- Hardcover: 339 pages
- Publisher: Oxford University Press; 1 edition (October 31, 1996)
- Language: English
- ISBN-10: 0195100719
- ISBN-13: 978-0195100716
- Product Dimensions: 6.5 x 1.2 x 9.5 inches
- Shipping Weight: 1.6 pounds (View shipping rates and policies)
- Average Customer Review: 18 customer reviews
- Amazon Best Sellers Rank: #406,925 in Books (See Top 100 in Books)
Enter your mobile number or email address below and we'll send you a link to download the free Kindle App. Then you can start reading Kindle books on your smartphone, tablet, or computer - no Kindle device required.
To get the free app, enter your mobile phone number.
Central Europe: Enemies, Neighbors, Friends 1st Edition
Use the Amazon App to scan ISBNs and compare prices.
The Amazon Book Review
Author interviews, book reviews, editors picks, and more. Read it now
Frequently bought together
Customers who bought this item also bought
"Central Europe has finally re-entered the cultural world of Western Europe and the United States.... Lonnie Johnson has come along with a book which is extremely useful not only for courses on Central Europe but will be indispensable to readers whose knowledge of European ideas is generally
limited to the Western half of the continent." --Istvan Deak, Columbia University
"Written by a sophisticated historical analyst, this book is nevertheless more accessible to non-specialists than any comparable work. Lonnie Johnson explains the region's paradoxes objectively, but also with deep sympathy.... Students, travelers, officials, and businessmen who wish to
understand the contradicitons of this vital, appealing, but often alarming heart of Europe must read this illuminating narrative."--Daniel Chirot, University of Washington
From the Back Cover
Central Europe provides a broad overview and comparative analysis of key events in a historical region that encompasses contemporary Germany, Poland, the Czech Republic, Slovakia, Austria, Hungary, Slovenia, and Croatia. Starting with the initial conversion of the "pagan" peoples of the region of Christianity around 1000 A.D. and concluding with the revolutions of 1989 and the problems of post-Communist states today, it illuminates the distinctive nature and peculiarities of the historical development of this region as a cohesive whole. Lonnie R. Johnson introduces readers to Central Europe's heritage of diversity, the interplay of its cultures, and the origins of its malicious ethnic and national conflicts. History in Central Europe, he shows, has been epic and tragic. Throughout the ages, small nations struggled valiantly against a series of imperial powers - Ottoman Turkey, Habsburg Austria, imperial Germany, czarist Russia, Nazi Germany, and the Soviet Union - and they lost regularly. Johnson's account is present-minded in the best sense: in describing actual historical events, he illustrates the ways they have been remembered, and how they contribute to the national assumptions that still drive European politics today. Since the fall of the Iron Curtain in 1989, the unanticipated problems of transforming post-Communist states into democracies with market economies, the wars in the former Yugoslavia, and the challenges of European integration have all made Central Europe the most dynamic and troubled region in Europe. In Central Europe, Johnson combines a vivid and panoramic narrative of events, a nuanced analysis of social, economic, and political developments, and a thoughtfulportrait of those myths and memories that have lives of their own - and consequences for all of Europe.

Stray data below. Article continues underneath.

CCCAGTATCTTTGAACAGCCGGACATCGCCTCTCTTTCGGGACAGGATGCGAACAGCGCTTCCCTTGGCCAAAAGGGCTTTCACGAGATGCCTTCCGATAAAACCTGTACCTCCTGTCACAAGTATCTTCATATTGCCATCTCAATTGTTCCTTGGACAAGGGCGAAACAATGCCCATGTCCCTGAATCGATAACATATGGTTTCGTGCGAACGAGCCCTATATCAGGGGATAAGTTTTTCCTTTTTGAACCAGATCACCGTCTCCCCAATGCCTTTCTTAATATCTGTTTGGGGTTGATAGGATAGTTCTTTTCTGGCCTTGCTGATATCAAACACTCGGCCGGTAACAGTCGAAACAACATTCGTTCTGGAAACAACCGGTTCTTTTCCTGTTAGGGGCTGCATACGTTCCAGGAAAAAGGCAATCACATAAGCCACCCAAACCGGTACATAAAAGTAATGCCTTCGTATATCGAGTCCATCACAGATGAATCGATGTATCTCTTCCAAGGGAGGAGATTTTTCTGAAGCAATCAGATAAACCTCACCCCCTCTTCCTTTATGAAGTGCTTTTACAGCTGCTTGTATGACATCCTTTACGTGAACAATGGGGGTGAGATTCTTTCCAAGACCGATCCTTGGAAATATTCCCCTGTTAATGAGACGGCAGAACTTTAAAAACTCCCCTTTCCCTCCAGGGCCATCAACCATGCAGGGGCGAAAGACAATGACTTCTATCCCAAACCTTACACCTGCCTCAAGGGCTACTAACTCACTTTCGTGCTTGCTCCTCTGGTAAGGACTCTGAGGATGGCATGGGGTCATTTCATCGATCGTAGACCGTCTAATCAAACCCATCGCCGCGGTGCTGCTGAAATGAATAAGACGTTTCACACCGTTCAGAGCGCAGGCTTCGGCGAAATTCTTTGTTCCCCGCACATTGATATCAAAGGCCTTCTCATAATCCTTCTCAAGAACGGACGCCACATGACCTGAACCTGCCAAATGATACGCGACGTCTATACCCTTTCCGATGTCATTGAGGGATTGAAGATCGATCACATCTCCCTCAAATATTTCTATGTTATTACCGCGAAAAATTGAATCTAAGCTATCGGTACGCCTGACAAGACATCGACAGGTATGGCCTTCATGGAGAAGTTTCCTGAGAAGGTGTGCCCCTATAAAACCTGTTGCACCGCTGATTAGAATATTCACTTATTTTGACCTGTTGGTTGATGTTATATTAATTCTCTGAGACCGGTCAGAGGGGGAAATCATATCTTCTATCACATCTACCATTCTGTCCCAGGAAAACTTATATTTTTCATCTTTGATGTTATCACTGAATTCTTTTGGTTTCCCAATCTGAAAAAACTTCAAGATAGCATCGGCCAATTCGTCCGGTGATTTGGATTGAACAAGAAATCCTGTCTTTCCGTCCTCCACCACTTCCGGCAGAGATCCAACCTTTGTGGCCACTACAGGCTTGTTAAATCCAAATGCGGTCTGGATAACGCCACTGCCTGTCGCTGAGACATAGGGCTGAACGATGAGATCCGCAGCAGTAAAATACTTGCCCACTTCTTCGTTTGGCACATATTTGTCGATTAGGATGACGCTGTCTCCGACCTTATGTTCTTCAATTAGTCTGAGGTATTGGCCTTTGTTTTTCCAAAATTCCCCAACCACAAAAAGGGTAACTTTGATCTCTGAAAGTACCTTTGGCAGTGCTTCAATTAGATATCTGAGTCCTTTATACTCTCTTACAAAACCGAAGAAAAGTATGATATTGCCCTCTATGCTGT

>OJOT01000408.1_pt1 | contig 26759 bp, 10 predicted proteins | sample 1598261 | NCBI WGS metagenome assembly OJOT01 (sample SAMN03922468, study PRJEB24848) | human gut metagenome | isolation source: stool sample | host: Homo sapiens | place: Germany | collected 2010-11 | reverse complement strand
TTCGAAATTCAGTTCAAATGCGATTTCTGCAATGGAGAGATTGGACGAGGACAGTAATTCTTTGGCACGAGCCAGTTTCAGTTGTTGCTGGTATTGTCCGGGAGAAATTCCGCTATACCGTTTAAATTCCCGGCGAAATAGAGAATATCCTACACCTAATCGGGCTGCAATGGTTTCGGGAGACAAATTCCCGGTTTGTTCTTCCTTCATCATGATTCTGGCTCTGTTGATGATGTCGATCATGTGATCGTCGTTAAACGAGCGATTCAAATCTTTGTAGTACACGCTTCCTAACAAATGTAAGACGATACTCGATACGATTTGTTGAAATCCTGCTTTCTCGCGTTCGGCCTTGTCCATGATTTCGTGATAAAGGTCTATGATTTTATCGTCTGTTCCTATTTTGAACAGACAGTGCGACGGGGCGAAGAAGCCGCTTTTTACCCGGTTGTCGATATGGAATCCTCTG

Top customer reviews
Separately, it tells the story almost purely from a Habsburg and/or German perspective, whereas I was hoping to learn more about Hungary, Romania, Bulgaria and others in that part of Central Europe.
The region is extraordinarily complex: about 1500 years of history, with many different peoples moving around, political units coming into and out of existence, and forms of political order (e.g., states, empires) changing and morphing. Just trying to make sense of the Hapsburg line is a difficult task. But Johnson finds common themes (or contrasts) in each time period he chooses to structure his chapters, and so transforms the multidimensional area into a readable text.